Troup extension agent: Green briers — Nature’s barb wire

By Brian Maddy - Contributing columnist

We’ve all seen it around our yard. The insidious vine with very sharp thorns that wraps itself around shrubs and trees until it’s tendrils wave in the wind at the top of the plant like a flag planted on Mount Everest. If you clip it, it comes back with a vengeance. It seems the root reserves send even more nutrients for rapid growth.

This natural barb wire is commonly known as green brier or cat brier. It belongs in the genus Smilax, which is also another name for it. This native to North America with the exception to Smilax pumila, is a climbing vine. Daylilies, lilies and yucca are close relatives.

What spurs the growth of green briers is the extensive underground rhizome tuber system, which also makes it difficult to eradicate. If you are strong enough, you can pull up the white tubers. The barbs or spines are on the above ground stems and are sharp enough to pierce a leather glove.

Green brier leaves are deltoid or heart shaped and are soft and tender when young but develop a thick waxy cuticle that makes it tough for herbicides to penetrate. Wildlife and livestock enjoy the tender shoots and stems before it morphs into barb wire.

The plant itself is dioecious which means there are male and female plants. It flowers in May and June and develops white/green clustered flowers which develops into a bright red to blueish black berry the birds relish. Birds then deposit the seeds over the landscape. The tubers are also a food source for many forest animals.

Jamaicans use an extract from the roots to make the Jamaican sarsaparilla drink and other root beers. The powdered roots are also used to treat gout in Latin America.

Birds drop many of the seeds, which can wait a long time to germinate when growing conditions are just right. It can survive in low light conditions inside the canopy of a bush. It may emerge two to three years later. It will have developed an extensive root system.

Controlling green briers, as with many weeds, takes persistence. You can attempt to pull or dig the roots out or snip the stems each time after regrowth to exhaust the root reserves. This takes much time and effort.

Another method is to unravel the plant from where it is entwined. Lay it out and spray it or sponge it with a 10 percent glyphosate (Roundup) solution. This is approximately 12 ounces of glyphosate per gallon.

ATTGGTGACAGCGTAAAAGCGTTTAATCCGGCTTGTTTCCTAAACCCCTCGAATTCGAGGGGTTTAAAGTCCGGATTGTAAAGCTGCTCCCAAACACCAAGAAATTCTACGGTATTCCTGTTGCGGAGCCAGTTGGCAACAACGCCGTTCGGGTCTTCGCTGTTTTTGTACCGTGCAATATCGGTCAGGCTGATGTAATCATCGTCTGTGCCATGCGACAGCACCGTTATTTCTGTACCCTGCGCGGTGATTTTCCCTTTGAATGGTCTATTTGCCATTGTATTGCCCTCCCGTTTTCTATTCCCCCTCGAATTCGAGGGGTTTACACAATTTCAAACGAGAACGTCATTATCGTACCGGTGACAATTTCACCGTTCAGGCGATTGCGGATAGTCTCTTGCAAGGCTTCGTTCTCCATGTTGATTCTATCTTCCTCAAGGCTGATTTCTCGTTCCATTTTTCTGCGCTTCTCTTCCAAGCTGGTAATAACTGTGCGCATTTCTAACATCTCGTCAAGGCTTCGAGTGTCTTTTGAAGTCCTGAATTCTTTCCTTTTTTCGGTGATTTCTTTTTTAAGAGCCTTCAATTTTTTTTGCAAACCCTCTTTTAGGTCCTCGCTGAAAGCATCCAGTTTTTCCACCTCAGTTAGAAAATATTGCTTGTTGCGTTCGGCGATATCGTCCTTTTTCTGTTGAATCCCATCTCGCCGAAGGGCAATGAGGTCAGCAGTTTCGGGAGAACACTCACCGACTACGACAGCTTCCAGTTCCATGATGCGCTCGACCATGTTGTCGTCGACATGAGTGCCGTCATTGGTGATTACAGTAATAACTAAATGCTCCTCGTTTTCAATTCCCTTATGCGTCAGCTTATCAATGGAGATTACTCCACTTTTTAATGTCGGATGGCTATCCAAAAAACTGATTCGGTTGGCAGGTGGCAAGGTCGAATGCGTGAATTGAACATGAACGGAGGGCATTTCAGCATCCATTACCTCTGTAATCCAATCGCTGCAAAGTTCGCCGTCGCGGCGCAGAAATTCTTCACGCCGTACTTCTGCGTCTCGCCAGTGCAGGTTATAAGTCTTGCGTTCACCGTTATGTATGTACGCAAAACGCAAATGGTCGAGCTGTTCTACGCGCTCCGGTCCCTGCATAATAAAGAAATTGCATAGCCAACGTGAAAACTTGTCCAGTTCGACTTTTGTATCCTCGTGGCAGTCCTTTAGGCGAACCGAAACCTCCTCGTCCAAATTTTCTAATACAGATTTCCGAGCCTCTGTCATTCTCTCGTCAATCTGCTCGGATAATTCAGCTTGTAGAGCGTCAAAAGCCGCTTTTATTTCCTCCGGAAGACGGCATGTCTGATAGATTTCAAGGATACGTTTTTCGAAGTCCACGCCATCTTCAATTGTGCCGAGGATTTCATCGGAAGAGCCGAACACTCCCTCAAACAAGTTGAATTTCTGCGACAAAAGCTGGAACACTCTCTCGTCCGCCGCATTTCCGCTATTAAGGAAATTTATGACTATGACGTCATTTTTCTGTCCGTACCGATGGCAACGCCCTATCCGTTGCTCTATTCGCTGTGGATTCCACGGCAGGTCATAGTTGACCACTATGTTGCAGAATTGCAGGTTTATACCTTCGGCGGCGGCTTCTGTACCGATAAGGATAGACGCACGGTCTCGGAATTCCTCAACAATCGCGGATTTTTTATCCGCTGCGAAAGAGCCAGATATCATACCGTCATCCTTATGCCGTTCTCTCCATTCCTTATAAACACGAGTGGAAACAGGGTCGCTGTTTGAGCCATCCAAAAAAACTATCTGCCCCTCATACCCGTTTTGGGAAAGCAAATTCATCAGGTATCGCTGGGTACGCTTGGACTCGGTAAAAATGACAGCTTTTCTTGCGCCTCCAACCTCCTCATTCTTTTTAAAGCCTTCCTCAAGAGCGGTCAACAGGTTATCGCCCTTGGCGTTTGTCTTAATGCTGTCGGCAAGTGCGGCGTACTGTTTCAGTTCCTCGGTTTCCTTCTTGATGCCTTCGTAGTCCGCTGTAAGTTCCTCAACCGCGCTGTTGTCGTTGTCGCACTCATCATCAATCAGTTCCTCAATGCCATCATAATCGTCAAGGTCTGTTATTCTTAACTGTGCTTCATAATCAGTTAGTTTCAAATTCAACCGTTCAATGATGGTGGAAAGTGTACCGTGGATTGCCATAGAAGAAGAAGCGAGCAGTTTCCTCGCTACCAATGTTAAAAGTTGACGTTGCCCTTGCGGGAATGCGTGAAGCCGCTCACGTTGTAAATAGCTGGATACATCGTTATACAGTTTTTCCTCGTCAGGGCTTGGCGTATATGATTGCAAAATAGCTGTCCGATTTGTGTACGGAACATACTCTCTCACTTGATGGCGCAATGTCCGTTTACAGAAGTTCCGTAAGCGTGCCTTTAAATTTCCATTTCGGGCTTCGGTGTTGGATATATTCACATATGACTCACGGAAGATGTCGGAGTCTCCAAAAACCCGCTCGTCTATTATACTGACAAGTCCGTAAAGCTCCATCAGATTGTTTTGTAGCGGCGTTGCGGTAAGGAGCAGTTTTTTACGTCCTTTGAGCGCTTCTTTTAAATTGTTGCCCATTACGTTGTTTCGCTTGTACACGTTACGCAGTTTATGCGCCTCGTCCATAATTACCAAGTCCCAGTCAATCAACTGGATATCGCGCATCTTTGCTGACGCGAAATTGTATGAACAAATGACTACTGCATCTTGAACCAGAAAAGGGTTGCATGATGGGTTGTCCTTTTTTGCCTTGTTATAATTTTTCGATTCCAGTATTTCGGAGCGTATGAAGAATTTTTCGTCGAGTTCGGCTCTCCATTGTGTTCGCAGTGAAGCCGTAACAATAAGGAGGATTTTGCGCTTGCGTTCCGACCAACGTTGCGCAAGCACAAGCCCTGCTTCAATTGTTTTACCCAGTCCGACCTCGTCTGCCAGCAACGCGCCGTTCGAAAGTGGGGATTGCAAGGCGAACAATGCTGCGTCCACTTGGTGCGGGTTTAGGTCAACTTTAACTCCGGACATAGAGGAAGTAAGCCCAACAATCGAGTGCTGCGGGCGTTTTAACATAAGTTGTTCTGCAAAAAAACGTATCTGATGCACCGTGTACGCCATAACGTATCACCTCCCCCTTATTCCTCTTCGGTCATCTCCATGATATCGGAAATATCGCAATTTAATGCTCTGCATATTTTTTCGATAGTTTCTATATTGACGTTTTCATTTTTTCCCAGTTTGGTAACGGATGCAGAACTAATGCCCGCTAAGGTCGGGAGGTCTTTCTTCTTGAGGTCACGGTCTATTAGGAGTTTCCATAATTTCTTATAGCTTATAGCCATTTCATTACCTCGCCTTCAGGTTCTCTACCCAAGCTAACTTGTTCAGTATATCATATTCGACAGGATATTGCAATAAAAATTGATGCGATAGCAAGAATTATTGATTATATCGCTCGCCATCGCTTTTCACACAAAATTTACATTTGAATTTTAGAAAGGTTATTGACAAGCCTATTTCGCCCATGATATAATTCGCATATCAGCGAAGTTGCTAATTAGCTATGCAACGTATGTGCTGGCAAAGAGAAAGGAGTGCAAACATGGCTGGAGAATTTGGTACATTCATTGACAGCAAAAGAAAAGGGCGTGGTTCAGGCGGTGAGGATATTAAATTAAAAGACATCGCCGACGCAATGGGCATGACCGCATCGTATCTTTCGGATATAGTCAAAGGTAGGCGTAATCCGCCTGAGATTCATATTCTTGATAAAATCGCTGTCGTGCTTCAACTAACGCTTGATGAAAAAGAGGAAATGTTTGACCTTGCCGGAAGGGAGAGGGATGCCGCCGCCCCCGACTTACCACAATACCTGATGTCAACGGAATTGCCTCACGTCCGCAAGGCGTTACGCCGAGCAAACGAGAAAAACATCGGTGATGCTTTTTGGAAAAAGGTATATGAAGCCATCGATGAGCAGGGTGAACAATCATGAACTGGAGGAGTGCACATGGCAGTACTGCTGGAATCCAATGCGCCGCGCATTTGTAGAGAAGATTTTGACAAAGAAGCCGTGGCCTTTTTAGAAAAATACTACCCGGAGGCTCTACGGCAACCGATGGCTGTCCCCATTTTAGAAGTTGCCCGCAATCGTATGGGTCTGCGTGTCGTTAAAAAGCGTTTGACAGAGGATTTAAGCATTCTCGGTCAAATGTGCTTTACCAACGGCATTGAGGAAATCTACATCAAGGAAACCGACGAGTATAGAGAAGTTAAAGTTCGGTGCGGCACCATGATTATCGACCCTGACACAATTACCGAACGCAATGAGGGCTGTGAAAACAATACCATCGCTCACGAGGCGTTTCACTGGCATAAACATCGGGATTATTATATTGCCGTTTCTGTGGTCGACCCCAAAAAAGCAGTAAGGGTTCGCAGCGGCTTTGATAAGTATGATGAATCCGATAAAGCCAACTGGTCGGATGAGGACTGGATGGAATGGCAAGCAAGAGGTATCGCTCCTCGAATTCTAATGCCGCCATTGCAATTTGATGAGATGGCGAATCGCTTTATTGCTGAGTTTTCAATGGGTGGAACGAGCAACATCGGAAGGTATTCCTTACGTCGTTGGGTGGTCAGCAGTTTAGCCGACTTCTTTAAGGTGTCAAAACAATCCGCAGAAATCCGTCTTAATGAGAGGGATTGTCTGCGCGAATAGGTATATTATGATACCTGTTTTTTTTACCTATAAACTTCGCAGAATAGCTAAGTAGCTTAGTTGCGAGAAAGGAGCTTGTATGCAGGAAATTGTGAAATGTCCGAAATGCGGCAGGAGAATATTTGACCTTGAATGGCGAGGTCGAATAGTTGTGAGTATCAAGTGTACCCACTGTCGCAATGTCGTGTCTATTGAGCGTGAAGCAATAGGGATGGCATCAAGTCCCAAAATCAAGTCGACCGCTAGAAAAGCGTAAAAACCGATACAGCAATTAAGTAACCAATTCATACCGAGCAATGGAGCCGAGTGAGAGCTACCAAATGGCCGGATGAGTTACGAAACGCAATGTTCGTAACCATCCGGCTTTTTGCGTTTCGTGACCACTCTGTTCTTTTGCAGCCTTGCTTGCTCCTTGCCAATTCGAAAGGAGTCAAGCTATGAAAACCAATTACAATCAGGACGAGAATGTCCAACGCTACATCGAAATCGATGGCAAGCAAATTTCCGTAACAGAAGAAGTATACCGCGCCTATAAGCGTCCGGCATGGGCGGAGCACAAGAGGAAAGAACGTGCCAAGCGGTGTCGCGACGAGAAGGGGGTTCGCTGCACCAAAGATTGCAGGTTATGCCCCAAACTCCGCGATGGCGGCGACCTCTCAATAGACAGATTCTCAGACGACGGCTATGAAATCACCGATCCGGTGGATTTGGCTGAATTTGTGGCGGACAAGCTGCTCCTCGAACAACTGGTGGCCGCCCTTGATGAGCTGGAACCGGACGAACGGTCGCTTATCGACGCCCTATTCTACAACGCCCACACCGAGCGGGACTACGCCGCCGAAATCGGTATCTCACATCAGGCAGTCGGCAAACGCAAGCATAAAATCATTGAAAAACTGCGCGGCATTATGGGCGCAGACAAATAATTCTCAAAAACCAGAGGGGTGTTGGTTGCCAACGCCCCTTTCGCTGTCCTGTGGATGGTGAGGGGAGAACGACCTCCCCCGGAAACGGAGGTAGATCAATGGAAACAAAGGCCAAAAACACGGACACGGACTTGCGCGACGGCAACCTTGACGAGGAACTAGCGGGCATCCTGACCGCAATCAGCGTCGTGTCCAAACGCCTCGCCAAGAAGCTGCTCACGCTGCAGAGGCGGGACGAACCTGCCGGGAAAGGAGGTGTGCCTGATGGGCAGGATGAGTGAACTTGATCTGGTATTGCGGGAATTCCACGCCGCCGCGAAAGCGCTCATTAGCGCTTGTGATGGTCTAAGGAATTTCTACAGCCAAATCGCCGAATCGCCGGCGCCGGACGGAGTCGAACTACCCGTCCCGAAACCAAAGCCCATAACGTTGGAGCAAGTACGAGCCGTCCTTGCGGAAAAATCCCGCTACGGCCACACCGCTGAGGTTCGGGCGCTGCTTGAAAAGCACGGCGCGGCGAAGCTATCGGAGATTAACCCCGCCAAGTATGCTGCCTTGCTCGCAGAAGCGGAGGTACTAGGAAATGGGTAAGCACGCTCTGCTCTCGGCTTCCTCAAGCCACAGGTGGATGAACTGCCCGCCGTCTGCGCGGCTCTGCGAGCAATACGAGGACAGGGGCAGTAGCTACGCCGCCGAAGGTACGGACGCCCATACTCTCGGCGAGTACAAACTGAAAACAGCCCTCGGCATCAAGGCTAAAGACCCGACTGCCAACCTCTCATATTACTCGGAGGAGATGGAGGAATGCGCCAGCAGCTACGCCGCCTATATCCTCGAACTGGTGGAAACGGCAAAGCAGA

Make sure you use the product containing 41 percent glyphosate. If you can’t disentangle the vine, snip it and paint the stems going into the ground with 100 percent glyphosate. Then treat the sprouts with the 10 percent solution as they emerge.

The reason why green briers is so prevalent in our landscapes is that it has a tenacious root system, leaves resistant to herbicides and is spread easily by birds. It can be controlled, but it takes dedication.

Running out of time to sign up for the upcoming Master Gardener Program

Troup County Extension is hosting the Master Gardener Extension Volunteer Program starting Aug. 9. If you wish to hone your skills in horticulture and related subjects, this might be the program for you.

We have a variety of topics lined up and taught by excellent instructors. We will cover a wide range of topics: botany, entomology, soils, plant nutrition, insect control, vegetables, herbs, plant propagation, planting and maintaining ornamentals, troubleshooting, pollinators, turf, trees and much more.

If you have your Tuesdays and Thursdays available and are willing to help out UGA Extension, send an email or call the office for more information. Please apply as soon as possible. We need at least 10 to sign up. The cost is $150.

What’s going on in Extension?

Master Gardener Extension Volunteer class will begin Aug. 9 and run through Oct. 20. Classes will be held Tuesday and Thursday afternoons. The cost is $150. Call or stop by the office for an application.

Aug. 11: MGEV meeting, 7 p.m., Ag Center.

Aug. 15: 7 p.m., Troup County Association of Beekeepers.

Aug. 16: TCCA meeting. Guest speaker: Niki Whitley, small ruminant specialist, Fort Valley State University. Meal at 7 p.m. Cost: $6; the program starts at 7:30 p.m., Ag Center.

Sept. 1: Planting Food Plots for Deer Wildlife program. 6:30–8 p.m. at Oak Hurst Farm, just south of Jones Crossroads on Ga. highway 219 (Whitesville Road). Call to register, no cost. Wildlife specialist Dr. Mark McConnell will be the guest speaker.

Georgia Master Cattleman Program starting Sept. 6. Tuesday evenings from 6:30–8:30 p.m. at the Ag Center. Eight classes. Cost: $75. Call the Extension office for more information.

Market on Main: Every Saturday morning from 8–10 a.m. Come by and enjoy the pick of the day. Carmike Cinemas LaGrange 10 theater parking lot at Main and East Depot streets.

If you have any questions or concerns, stop by or call the office.

By Brian Maddy

Contributing columnist

Brian Maddy is the ANR Agent for Troup County Extension. The Troup County Extension office is located at 114 Church St. in LaGrange and may be reached at 706-883-1675, Monday–Friday 8 a.m.–noon and 15 p.m.

Brian Maddy is the ANR Agent for Troup County Extension. The Troup County Extension office is located at 114 Church St. in LaGrange and may be reached at 706-883-1675, Monday–Friday 8 a.m.–noon and 15 p.m.

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